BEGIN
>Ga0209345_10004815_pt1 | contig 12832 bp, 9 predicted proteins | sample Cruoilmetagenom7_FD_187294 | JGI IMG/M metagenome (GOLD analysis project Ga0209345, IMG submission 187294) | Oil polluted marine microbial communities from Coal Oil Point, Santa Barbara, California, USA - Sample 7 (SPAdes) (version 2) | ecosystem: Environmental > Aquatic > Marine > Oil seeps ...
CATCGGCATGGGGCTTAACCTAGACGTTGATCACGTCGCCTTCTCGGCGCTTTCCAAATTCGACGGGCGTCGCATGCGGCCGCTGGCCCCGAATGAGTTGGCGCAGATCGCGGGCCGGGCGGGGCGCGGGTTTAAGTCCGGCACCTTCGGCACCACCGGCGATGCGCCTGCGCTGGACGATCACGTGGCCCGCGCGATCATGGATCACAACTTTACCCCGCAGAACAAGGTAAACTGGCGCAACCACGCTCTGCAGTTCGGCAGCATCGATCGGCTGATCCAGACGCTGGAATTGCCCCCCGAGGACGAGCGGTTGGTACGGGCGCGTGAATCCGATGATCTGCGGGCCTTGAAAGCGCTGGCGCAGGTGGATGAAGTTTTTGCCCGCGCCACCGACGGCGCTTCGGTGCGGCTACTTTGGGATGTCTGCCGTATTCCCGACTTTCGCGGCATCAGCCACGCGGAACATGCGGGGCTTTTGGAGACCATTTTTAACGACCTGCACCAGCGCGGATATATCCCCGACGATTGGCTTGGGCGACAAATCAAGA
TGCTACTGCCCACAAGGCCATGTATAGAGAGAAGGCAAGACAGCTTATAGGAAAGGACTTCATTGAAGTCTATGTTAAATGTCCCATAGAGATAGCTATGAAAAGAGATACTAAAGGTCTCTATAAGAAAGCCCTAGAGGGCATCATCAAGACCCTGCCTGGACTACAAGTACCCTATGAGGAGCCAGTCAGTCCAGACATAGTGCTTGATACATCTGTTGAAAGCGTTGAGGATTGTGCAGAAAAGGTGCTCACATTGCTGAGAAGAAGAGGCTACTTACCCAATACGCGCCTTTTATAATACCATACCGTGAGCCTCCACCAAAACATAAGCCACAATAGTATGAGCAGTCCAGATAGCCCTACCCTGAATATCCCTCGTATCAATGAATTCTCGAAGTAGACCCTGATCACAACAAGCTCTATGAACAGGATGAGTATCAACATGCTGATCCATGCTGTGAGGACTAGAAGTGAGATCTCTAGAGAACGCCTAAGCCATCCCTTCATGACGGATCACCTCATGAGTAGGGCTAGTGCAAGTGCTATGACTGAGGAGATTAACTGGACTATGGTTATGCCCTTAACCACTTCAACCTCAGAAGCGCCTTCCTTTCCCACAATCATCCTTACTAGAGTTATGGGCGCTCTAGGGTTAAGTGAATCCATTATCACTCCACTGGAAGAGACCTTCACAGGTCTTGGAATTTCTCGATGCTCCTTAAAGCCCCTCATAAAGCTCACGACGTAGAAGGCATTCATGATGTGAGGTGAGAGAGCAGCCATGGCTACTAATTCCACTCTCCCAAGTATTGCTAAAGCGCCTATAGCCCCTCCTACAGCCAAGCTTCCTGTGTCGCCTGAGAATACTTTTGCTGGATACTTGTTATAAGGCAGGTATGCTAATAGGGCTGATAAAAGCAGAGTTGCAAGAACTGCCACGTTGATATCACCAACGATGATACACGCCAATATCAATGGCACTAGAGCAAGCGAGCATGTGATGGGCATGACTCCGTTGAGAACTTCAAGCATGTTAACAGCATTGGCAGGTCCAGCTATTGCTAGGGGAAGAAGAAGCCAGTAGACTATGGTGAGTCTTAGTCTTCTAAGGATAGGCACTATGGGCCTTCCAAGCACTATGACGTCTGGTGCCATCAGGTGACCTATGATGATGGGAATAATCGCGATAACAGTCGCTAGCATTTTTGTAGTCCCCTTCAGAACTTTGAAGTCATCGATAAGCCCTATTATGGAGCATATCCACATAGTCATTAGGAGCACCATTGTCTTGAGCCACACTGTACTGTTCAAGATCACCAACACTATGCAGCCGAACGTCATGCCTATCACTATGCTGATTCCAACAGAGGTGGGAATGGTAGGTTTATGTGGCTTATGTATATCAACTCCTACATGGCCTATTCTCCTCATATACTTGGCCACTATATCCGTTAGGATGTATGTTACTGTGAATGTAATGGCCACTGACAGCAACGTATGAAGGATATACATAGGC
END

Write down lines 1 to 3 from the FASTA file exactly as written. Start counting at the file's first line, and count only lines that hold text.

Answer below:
>Ga0209345_10004815_pt1 | contig 12832 bp, 9 predicted proteins | sample Cruoilmetagenom7_FD_187294 | JGI IMG/M metagenome (GOLD analysis project Ga0209345, IMG submission 187294) | Oil polluted marine microbial communities from Coal Oil Point, Santa Barbara, California, USA - Sample 7 (SPAdes) (version 2) | ecosystem: Environmental > Aquatic > Marine > Oil seeps ...
CATCGGCATGGGGCTTAACCTAGACGTTGATCACGTCGCCTTCTCGGCGCTTTCCAAATTCGACGGGCGTCGCATGCGGCCGCTGGCCCCGAATGAGTTGGCGCAGATCGCGGGCCGGGCGGGGCGCGGGTTTAAGTCCGGCACCTTCGGCACCACCGGCGATGCGCCTGCGCTGGACGATCACGTGGCCCGCGCGATCATGGATCACAACTTTACCCCGCAGAACAAGGTAAACTGGCGCAACCACGCTCTGCAGTTCGGCAGCATCGATCGGCTGATCCAGACGCTGGAATTGCCCCCCGAGGACGAGCGGTTGGTACGGGCGCGTGAATCCGATGATCTGCGGGCCTTGAAAGCGCTGGCGCAGGTGGATGAAGTTTTTGCCCGCGCCACCGACGGCGCTTCGGTGCGGCTACTTTGGGATGTCTGCCGTATTCCCGACTTTCGCGGCATCAGCCACGCGGAACATGCGGGGCTTTTGGAGACCATTTTTAACGACCTGCACCAGCGCGGATATATCCCCGACGATTGGCTTGGGCGACAAATCAAGA
TGCTACTGCCCACAAGGCCATGTATAGAGAGAAGGCAAGACAGCTTATAGGAAAGGACTTCATTGAAGTCTATGTTAAATGTCCCATAGAGATAGCTATGAAAAGAGATACTAAAGGTCTCTATAAGAAAGCCCTAGAGGGCATCATCAAGACCCTGCCTGGACTACAAGTACCCTATGAGGAGCCAGTCAGTCCAGACATAGTGCTTGATACATCTGTTGAAAGCGTTGAGGATTGTGCAGAAAAGGTGCTCACATTGCTGAGAAGAAGAGGCTACTTACCCAATACGCGCCTTTTATAATACCATACCGTGAGCCTCCACCAAAACATAAGCCACAATAGTATGAGCAGTCCAGATAGCCCTACCCTGAATATCCCTCGTATCAATGAATTCTCGAAGTAGACCCTGATCACAACAAGCTCTATGAACAGGATGAGTATCAACATGCTGATCCATGCTGTGAGGACTAGAAGTGAGATCTCTAGAGAACGCCTAAGCCATCCCTTCATGACGGATCACCTCATGAGTAGGGCTAGTGCAAGTGCTATGACTGAGGAGATTAACTGGACTATGGTTATGCCCTTAACCACTTCAACCTCAGAAGCGCCTTCCTTTCCCACAATCATCCTTACTAGAGTTATGGGCGCTCTAGGGTTAAGTGAATCCATTATCACTCCACTGGAAGAGACCTTCACAGGTCTTGGAATTTCTCGATGCTCCTTAAAGCCCCTCATAAAGCTCACGACGTAGAAGGCATTCATGATGTGAGGTGAGAGAGCAGCCATGGCTACTAATTCCACTCTCCCAAGTATTGCTAAAGCGCCTATAGCCCCTCCTACAGCCAAGCTTCCTGTGTCGCCTGAGAATACTTTTGCTGGATACTTGTTATAAGGCAGGTATGCTAATAGGGCTGATAAAAGCAGAGTTGCAAGAACTGCCACGTTGATATCACCAACGATGATACACGCCAATATCAATGGCACTAGAGCAAGCGAGCATGTGATGGGCATGACTCCGTTGAGAACTTCAAGCATGTTAACAGCATTGGCAGGTCCAGCTATTGCTAGGGGAAGAAGAAGCCAGTAGACTATGGTGAGTCTTAGTCTTCTAAGGATAGGCACTATGGGCCTTCCAAGCACTATGACGTCTGGTGCCATCAGGTGACCTATGATGATGGGAATAATCGCGATAACAGTCGCTAGCATTTTTGTAGTCCCCTTCAGAACTTTGAAGTCATCGATAAGCCCTATTATGGAGCATATCCACATAGTCATTAGGAGCACCATTGTCTTGAGCCACACTGTACTGTTCAAGATCACCAACACTATGCAGCCGAACGTCATGCCTATCACTATGCTGATTCCAACAGAGGTGGGAATGGTAGGTTTATGTGGCTTATGTATATCAACTCCTACATGGCCTATTCTCCTCATATACTTGGCCACTATATCCGTTAGGATGTATGTTACTGTGAATGTAATGGCCACTGACAGCAACGTATGAAGGATATACATAGGC